Pharma-Goss - by Rollo Manning
"...your people will judge you on what you build, not what you destroy"
Barak Obama, US Presidential address. 21 Jan 2009
“Australia must build a strong pharmacy profession and NOT destroy a profession for the sake of the almighty dollar.” – Rollo Manning Feb 2009
The Fifth Community Pharmacy Agreement gives the opportunity for this to start from 1st July 2010 but only under one condition – the Status Quo is dead.
What is the Status Quo?
An immovable situation where an Approval Number to dispense Pharmaceutical Benefit Scheme medicines (National Health Act 1953) is used to pay pharmacists for a variety of professional services introduced to improve the clinical outcome for the patient and not necessarily conducted in the premises of the retail shop..
It worked well until it started to be used for purposes which it was never designed to undertake. The first deviation from the simple act of dispensing was when the time spent counselling patients was deemed by the Pharmaceutical Benefits Remuneration Tribunal during its inquiry into earnings costs and profits (circa 1983).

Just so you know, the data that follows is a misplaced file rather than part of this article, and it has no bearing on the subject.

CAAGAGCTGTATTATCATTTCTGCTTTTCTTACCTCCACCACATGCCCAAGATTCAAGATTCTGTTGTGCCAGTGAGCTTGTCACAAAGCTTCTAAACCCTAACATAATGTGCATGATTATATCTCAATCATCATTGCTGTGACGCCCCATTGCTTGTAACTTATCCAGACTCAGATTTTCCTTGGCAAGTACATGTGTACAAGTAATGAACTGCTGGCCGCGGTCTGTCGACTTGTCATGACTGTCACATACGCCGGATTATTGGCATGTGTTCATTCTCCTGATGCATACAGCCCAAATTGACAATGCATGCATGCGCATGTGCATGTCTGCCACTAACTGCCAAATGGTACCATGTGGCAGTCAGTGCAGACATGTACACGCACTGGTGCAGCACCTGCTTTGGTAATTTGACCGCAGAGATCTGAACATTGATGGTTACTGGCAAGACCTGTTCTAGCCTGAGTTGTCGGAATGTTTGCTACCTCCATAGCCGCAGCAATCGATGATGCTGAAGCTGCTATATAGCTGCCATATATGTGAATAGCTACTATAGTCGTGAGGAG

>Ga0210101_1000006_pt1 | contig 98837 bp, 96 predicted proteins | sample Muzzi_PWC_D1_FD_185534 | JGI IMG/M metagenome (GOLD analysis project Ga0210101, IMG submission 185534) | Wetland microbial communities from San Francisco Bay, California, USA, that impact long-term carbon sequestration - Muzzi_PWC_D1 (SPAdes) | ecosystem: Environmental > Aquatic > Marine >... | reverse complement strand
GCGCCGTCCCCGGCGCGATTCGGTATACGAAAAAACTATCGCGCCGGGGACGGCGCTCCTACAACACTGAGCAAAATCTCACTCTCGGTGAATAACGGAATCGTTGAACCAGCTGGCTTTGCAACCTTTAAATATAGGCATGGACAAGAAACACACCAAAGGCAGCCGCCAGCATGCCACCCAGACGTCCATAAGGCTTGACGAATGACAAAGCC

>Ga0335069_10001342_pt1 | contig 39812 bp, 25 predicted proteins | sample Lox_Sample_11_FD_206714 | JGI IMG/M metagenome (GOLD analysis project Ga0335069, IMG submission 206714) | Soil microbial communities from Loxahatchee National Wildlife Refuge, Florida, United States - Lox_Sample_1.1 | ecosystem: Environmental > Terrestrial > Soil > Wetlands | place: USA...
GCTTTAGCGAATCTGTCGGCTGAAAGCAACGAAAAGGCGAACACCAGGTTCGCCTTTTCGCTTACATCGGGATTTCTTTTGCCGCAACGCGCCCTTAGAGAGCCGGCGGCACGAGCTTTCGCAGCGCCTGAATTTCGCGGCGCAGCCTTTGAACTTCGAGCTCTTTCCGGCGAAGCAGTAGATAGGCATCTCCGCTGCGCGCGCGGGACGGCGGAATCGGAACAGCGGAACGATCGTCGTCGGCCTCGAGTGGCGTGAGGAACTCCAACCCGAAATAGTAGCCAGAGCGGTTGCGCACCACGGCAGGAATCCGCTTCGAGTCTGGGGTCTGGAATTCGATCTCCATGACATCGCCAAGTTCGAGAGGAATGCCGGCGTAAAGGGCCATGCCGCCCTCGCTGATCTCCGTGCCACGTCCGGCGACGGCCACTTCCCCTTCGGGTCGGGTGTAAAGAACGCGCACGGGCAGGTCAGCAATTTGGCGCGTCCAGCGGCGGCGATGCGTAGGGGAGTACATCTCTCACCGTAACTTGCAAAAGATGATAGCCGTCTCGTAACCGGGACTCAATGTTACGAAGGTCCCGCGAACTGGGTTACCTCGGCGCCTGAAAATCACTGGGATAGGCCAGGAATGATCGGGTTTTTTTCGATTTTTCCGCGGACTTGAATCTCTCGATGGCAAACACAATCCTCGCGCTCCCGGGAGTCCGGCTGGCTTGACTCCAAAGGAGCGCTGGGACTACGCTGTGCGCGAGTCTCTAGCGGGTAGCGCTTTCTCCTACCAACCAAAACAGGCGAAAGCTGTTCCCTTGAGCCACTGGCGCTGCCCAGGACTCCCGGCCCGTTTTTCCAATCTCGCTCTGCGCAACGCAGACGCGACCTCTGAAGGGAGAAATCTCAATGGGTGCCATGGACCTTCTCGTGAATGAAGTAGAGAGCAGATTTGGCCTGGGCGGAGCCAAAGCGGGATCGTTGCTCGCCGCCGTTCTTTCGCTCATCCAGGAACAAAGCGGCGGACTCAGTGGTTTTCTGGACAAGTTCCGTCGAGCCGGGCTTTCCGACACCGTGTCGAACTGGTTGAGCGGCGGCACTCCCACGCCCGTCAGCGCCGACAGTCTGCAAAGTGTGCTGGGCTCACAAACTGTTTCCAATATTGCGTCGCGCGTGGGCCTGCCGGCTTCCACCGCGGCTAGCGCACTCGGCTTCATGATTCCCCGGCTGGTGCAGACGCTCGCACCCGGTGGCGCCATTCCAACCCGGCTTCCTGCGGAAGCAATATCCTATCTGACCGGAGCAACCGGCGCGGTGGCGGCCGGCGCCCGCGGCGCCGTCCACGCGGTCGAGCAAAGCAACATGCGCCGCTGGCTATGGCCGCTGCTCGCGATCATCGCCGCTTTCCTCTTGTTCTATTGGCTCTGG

There are circa 5,000 Approved Pharmacies in Australia and it is probably fair to say that no two are the same.
There are those that give advice on handing out a PBS Medicine and those that do not and have no intention of ever doing it. Then there are those that extend their activity into point of care testing, dose administration aids, diabetic monitoring, and asthma management etcetera.
The problem here is that it is not possible to spread a quantum of money across 5,000 and come up with a workable program. The result is that the amount per pharmacy is too small to do anything worthwhile.
If the same amount had been allocated to those outlets that were prepared to be accountable for what they do it would be well utilized and clear to the consumer the choice they have in terms of range of services.